My radical, probably very bad idea to solve this problem is to base health insurance premiums on one's ability to…
From Beyond the Legalese: “Re: revised Stage 2 timelines announced late Friday. What exactly does this delay mean? If we are a hospital that must attest to Stage 2 by end of fiscal year 2014, does this mean we now have until end of fiscal year 2015 for our first MU2 attestation year?” My impression is that the Stage 2 start date hasn’t changed, only the end date, so it’s not really a “delay” as much as it is an “extension” to make Stage 2 a three-year program. In that regard, I’m not sure the extension is cause for universal celebration since the 2014 dates remain unchanged for Stage 1 and Stage 2 – it’s really only Stage 3 that has been delayed. Feel free to leave a comment. CMS and ONC “announced” the change in a potentially obscure blog post late on a Friday without making supporting material available to clarify, but I expect they will provide more details. CHIME is already complaining that the 2014 start dates haven’t changed as it and other organizations wanted (nobody feels guilty about looking the taxpayer gift horse in the mouth, apparently.)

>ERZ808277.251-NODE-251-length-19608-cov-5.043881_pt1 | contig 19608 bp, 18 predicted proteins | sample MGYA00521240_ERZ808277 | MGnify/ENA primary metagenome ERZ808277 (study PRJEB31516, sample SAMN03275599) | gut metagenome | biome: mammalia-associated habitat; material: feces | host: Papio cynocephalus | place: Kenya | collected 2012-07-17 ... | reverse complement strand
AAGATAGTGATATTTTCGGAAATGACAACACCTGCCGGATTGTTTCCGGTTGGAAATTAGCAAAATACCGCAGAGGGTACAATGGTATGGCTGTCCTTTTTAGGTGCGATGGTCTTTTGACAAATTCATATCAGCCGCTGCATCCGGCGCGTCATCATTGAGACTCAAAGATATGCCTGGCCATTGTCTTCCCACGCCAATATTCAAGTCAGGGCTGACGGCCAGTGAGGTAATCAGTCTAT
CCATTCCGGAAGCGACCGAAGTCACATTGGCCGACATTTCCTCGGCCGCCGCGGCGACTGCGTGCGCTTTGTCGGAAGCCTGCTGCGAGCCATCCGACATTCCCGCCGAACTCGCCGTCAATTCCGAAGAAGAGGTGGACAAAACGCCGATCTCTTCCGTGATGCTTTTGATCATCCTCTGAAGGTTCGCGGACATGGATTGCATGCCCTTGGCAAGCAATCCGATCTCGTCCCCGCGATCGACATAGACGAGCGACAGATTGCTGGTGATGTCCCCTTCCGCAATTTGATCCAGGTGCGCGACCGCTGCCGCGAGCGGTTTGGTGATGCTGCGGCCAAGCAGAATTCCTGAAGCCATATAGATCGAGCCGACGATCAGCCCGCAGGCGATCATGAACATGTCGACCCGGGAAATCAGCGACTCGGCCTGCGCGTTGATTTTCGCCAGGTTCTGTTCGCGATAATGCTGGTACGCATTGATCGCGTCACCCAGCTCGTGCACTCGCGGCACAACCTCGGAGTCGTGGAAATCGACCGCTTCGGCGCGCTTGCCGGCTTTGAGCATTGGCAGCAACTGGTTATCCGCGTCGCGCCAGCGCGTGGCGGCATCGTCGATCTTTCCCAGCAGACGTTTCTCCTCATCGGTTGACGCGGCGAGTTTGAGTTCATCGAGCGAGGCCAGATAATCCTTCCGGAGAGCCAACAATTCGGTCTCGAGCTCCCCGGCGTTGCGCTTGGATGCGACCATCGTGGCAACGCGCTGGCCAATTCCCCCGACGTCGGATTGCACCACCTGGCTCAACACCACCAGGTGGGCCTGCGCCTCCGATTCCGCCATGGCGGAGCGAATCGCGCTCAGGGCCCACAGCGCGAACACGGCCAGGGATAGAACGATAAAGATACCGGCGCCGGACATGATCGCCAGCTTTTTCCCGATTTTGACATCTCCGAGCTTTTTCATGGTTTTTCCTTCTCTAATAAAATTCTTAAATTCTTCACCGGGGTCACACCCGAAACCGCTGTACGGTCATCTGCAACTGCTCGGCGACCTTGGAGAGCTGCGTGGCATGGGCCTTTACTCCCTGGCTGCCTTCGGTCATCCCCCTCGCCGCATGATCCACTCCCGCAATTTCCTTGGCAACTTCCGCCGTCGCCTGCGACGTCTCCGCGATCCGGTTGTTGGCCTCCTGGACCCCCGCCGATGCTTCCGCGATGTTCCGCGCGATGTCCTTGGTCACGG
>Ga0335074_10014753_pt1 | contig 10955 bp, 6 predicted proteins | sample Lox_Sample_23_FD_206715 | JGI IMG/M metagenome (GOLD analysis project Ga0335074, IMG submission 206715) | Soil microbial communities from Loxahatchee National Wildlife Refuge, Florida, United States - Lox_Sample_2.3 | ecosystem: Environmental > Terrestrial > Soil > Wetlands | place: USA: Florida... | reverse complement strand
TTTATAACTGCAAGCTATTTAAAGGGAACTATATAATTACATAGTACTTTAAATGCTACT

From The PACS Designer: “Re: smartphone overview. With the holiday season upon us, TPD thought it would be useful to post features of the smartphones currently available from various sources. As smartphones get more integrated into everything we do daily, it’s important to match the intended use with the right smartphone features, whether it be iOS or an Android system.”
Respondents are split on whether the FDA should regulate clinical software to any degree. New poll to your right: have you made a personal medical decision based on published hospital quality data in the past one year? I’ll admit that having worked almost my entire adult life in hospitals, I’ve never looked at the published quality data of local hospitals, including my own (although I’ve also never been hospitalized, so I had little motivation.)
I’ll be writing from the mHealth Summit this week. Drop by the microscopic HIStalk booth (#1305) and say hello if you are so inclined. The event has more than doubled in attendance since the last time I attended in 2010 and I’m hoping that the conference logistics have improved after HIMSS took it over from the National Institutes of Health.